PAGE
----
It’s hard building an online community from scratch. Will anyone show up? Will they come back? Will they be nice to each other?
A year ago, Philadelphia’s WHYY launched NewsWorks, a pro-am news site covering Pennsylvania, Delaware, and New Jersey, with hyperlocal attention on northwest Philly. The station has recruited dozens of citizen contributors, freelancers, and WHYY reporters for the effort. It was the station’s first serious foray into online news and now, with a new $100,000 grant from the Knight Foundation, a test bed for innovation in public media.
Chris Satullo, the station’s executive director for news and civic dialogue, told me this week the site has enjoyed a lot of success. Traffic peaked in August, with 301,000 unique visitors and 1.9 million pageviews. In May, WHYY created a NewsWorks radio show driven by the web-based reporting — “maybe a first for public broadcasting,” he said — and dropped it in a high-profile afternoon drive-time slot. A reporting partnership with the Philadelphia Public School Notebook yielded investigative reporting that got school officials fired.
Satullo is not shy about what failed, either. We like to follow up on new ventures in journalism, so I’ll include excerpts from Megan Garber’s November 2010 story and “reply” with lessons learned from a year of NewsWorks, email style.
On 11/16/10 10:00 AM, “Garber, Megan” wrote:
>> NewsWorks will both rely on content provided by its community and aim to amplify it.
Satullo said NewsWorks never drew the volume of user-generated content he had hoped for. About 30 people are recurring contributors, Satullo estimates, though some of them fairly infrequently. Still, that’s bigger than WHYY’s staff of full-time reporters. And these contributors are trained and paid — between $50 and $150, sometimes more for enterprise stories or multimedia packages.
“Instead of having a free-for-all at a Star Wars bar, we ended up having a ghost town with tumbleweeds.”
“We pay people, and that’s why we feel we can demand better work from them, more phone calls, more writing, higher quality,” he said.
Satullo has begun teaching a series of day-long workshops for prospective contributors, which he calls Correspondents U. The first course last summer attracted about 40 people, he said, a quarter of whom stuck around. The workshop opened with a rundown of basic journalism ethics (“which was news to a lot of the people in the room”). Satullo and senior reporter Dave Davies taught the basics of community reporting and news writing. The students learned to shoot video, shoot stills, and record audio in the field.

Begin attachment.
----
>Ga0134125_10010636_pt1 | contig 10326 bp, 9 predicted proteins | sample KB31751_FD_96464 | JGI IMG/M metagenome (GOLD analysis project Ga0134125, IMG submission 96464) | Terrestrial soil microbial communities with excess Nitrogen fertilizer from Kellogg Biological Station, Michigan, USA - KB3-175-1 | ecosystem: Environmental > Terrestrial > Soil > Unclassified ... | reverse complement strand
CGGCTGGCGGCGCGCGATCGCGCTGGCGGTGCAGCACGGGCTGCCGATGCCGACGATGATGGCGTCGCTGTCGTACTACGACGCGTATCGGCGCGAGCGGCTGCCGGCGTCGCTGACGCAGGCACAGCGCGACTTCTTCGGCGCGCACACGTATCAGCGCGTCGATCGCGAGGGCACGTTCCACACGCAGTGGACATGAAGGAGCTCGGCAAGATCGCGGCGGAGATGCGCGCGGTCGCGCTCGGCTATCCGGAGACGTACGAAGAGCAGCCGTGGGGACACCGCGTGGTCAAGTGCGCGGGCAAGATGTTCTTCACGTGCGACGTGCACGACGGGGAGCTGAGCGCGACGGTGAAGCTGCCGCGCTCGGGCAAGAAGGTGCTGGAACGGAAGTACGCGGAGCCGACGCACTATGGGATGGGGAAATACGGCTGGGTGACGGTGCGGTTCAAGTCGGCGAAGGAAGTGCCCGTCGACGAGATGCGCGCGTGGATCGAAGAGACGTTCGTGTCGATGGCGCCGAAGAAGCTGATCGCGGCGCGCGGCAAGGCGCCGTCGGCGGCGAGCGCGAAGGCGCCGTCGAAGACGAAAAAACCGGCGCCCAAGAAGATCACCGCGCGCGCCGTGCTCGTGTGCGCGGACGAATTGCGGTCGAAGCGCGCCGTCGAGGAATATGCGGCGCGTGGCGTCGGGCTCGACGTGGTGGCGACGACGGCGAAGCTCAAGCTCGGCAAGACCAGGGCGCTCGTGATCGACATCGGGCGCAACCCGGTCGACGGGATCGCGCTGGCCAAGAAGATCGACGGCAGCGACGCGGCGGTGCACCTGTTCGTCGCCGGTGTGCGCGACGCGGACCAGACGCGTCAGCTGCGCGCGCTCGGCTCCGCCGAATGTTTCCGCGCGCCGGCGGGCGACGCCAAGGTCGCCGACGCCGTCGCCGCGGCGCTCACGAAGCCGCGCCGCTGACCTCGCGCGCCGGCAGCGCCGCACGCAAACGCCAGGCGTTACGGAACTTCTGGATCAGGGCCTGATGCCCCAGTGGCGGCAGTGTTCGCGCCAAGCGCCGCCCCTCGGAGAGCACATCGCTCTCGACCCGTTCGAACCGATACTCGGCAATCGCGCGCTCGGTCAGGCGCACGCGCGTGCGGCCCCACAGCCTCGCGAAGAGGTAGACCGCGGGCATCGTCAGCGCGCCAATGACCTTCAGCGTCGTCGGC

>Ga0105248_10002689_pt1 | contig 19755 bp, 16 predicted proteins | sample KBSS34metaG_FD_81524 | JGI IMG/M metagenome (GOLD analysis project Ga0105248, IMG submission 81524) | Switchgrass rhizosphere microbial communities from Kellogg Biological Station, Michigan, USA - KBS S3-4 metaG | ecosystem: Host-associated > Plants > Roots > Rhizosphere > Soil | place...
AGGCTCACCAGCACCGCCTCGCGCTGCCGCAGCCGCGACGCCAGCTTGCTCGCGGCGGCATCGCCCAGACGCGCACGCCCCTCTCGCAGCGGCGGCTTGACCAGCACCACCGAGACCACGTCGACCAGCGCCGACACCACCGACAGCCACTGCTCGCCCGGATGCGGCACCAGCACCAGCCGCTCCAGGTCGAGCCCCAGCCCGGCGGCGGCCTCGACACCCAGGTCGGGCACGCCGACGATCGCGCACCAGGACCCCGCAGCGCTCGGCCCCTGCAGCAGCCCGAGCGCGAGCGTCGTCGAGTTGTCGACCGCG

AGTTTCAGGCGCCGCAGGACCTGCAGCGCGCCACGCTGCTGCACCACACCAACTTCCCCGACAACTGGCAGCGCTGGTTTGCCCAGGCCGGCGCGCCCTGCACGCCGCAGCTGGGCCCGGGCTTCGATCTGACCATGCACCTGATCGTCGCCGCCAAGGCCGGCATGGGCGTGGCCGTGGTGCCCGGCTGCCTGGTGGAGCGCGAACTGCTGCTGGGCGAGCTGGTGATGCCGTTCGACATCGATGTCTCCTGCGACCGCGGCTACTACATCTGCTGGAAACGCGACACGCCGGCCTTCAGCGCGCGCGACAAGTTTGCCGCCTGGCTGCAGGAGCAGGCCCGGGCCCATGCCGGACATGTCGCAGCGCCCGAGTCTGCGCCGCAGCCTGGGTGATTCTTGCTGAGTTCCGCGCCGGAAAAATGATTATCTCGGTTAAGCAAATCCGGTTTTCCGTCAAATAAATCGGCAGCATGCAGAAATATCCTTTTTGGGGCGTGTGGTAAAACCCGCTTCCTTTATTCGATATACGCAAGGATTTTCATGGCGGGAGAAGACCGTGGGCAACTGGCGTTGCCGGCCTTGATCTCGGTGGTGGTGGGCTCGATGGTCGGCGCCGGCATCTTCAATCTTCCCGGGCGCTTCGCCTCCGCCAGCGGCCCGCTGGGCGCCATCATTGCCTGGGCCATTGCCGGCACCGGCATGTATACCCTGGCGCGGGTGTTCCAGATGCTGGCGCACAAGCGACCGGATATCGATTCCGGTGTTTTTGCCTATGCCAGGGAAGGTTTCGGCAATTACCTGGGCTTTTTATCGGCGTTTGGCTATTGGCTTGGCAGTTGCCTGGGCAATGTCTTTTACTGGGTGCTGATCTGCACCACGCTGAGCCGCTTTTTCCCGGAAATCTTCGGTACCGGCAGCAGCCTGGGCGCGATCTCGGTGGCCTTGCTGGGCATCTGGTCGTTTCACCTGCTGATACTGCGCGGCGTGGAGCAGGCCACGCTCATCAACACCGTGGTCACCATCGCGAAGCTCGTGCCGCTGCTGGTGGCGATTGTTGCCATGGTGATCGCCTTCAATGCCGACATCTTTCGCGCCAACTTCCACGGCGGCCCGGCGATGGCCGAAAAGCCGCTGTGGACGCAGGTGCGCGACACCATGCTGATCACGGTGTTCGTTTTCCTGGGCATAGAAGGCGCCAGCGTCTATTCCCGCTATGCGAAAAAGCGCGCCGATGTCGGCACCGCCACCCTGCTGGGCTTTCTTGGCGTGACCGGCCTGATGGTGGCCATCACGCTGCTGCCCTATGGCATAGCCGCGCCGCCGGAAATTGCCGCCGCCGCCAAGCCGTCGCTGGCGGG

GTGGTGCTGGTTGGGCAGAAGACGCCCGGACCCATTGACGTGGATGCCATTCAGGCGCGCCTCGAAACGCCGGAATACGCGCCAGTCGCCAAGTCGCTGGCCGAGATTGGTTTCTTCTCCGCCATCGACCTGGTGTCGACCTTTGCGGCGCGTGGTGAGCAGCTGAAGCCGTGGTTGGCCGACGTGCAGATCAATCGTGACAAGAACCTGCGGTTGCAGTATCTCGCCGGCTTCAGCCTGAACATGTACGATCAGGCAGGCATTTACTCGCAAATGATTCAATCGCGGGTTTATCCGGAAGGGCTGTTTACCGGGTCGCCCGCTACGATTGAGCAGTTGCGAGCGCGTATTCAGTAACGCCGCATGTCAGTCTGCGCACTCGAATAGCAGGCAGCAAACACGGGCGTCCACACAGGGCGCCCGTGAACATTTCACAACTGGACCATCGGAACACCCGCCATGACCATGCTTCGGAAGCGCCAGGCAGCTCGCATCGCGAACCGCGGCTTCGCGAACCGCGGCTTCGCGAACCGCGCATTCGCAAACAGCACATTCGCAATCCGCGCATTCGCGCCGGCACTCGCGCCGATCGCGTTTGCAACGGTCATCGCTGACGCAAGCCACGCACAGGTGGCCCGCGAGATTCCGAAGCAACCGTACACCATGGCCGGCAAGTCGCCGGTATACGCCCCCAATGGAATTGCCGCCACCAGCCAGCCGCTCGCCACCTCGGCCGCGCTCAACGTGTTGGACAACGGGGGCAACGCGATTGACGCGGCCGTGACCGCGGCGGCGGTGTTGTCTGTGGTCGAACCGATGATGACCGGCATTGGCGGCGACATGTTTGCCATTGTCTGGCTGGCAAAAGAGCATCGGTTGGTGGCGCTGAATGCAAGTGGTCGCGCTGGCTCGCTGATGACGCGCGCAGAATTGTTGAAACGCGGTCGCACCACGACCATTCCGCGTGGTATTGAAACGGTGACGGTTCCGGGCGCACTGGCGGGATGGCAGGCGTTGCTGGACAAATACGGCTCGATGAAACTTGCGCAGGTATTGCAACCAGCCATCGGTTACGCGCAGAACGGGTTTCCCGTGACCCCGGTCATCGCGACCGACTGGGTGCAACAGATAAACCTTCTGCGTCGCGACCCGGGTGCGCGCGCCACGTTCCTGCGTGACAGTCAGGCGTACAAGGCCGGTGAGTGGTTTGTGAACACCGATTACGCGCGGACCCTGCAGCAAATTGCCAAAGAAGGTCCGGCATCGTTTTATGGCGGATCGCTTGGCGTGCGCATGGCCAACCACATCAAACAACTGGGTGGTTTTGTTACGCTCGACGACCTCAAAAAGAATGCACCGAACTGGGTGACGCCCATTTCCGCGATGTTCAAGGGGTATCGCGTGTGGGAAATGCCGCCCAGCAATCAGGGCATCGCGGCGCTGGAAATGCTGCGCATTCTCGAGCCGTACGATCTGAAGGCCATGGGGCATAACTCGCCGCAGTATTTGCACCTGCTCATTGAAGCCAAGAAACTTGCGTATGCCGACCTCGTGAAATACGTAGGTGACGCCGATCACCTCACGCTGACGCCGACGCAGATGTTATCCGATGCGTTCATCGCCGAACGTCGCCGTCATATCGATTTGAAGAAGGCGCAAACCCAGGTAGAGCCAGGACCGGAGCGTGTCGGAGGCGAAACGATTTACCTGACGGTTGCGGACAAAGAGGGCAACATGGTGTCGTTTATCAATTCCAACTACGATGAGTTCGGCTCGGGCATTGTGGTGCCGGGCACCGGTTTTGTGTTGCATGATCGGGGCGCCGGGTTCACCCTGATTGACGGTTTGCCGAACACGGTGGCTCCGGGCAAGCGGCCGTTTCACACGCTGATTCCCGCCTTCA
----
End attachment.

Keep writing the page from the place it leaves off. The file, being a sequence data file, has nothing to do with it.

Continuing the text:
That’s a serious investment in total strangers, but it pays off. Satullo said he is grooming three or four extra-talented outside contributors to become future staff reporters.
>> The site is also experimenting with ways to encourage engagement — and good behavior — in online discussions. Its Sixth Square space…provides a moderated area for community discussion, bringing together six different features — and, really, concepts — into one piece of conversational real estate.
It never took off, so Sixth Square is being scrapped. People don’t come to discussion portals anymore — they use social media to discover, discuss, and share news. “In the time it takes to plan and launch a website, the world can change,” Satullo said. “Twitter and Facebook essentially took over that role for a vast number of people.” And starting discussions on Twitter and Facebook rarely generated pageviews for the NewsWorks website, he said.
Taking Sixth Square’s place is Speak Easy, due to launch this week, which will be more blog than landing page. (See also: the evolution of The Slatest.) The blog will have a dedicated host who will serve both as curator and conversation-starter. “We’re trying to make it more engaging and more personal by putting a name and face and personality on it,” Satullo said.
Redesigned story pages will do a better job engaging first-time visitors, since most of the site’s traffic comes from referrals, search, and social media, he said. “We lavish a lot of attention on the designs or makeup of the home page and other landing pages, and they’re not really where the action’s occurring. It’s at the story page.”
>> Its experimental approach to enforcing civility involves rating individual comments according to a karma system, which will ask users to rate each others’ comments according to their relevance, propriety, etc….Users can also customize their site settings to display, for example, only those comments with higher user ratings, bypassing the low — and thus, ostensibly, the low-quality.
Satullo said the commenting system was so good at keeping out trolls and flamers that hardly anyone commented. They overcorrected for the problem. “So instead of having a free-for-all at a Star Wars bar, we ended up having a ghost town with tumbleweeds going down Main Street. It’s not that we don’t have any comments, but it’s nowhere near as robust as we hoped for.”
The Speak Easy blog will bring a new comments system with no registration wall, and blog host Eric Walter will serve as sergeant-at-arms until the community (hopefully) becomes too big to manage. When that happens, Satullo plans to recruit volunteers from community superusers.
With three years of funding from CPB, and a new Knight grant to build NewsWorks 2.0, Satullo says he is consulting “big brains” for questions about the future of the site: How does NewsWorks turn a user into a contributor? Into a paying member? How can reporters do data visualization in a city with a strong open-government movement? And how can other public radio stations replicate NewsWorks in their markets?
Photo by Mike Hollander used under a Creative Commons license.